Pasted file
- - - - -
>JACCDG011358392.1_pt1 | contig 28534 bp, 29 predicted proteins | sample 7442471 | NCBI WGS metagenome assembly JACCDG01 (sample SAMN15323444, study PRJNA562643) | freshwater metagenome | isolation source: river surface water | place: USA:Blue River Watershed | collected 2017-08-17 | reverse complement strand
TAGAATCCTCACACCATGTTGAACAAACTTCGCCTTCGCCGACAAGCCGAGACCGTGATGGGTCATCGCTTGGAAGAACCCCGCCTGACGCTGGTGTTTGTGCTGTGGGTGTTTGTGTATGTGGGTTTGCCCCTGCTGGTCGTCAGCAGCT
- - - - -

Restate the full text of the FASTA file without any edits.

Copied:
>JACCDG011358392.1_pt1 | contig 28534 bp, 29 predicted proteins | sample 7442471 | NCBI WGS metagenome assembly JACCDG01 (sample SAMN15323444, study PRJNA562643) | freshwater metagenome | isolation source: river surface water | place: USA:Blue River Watershed | collected 2017-08-17 | reverse complement strand
TAGAATCCTCACACCATGTTGAACAAACTTCGCCTTCGCCGACAAGCCGAGACCGTGATGGGTCATCGCTTGGAAGAACCCCGCCTGACGCTGGTGTTTGTGCTGTGGGTGTTTGTGTATGTGGGTTTGCCCCTGCTGGTCGTCAGCAGCT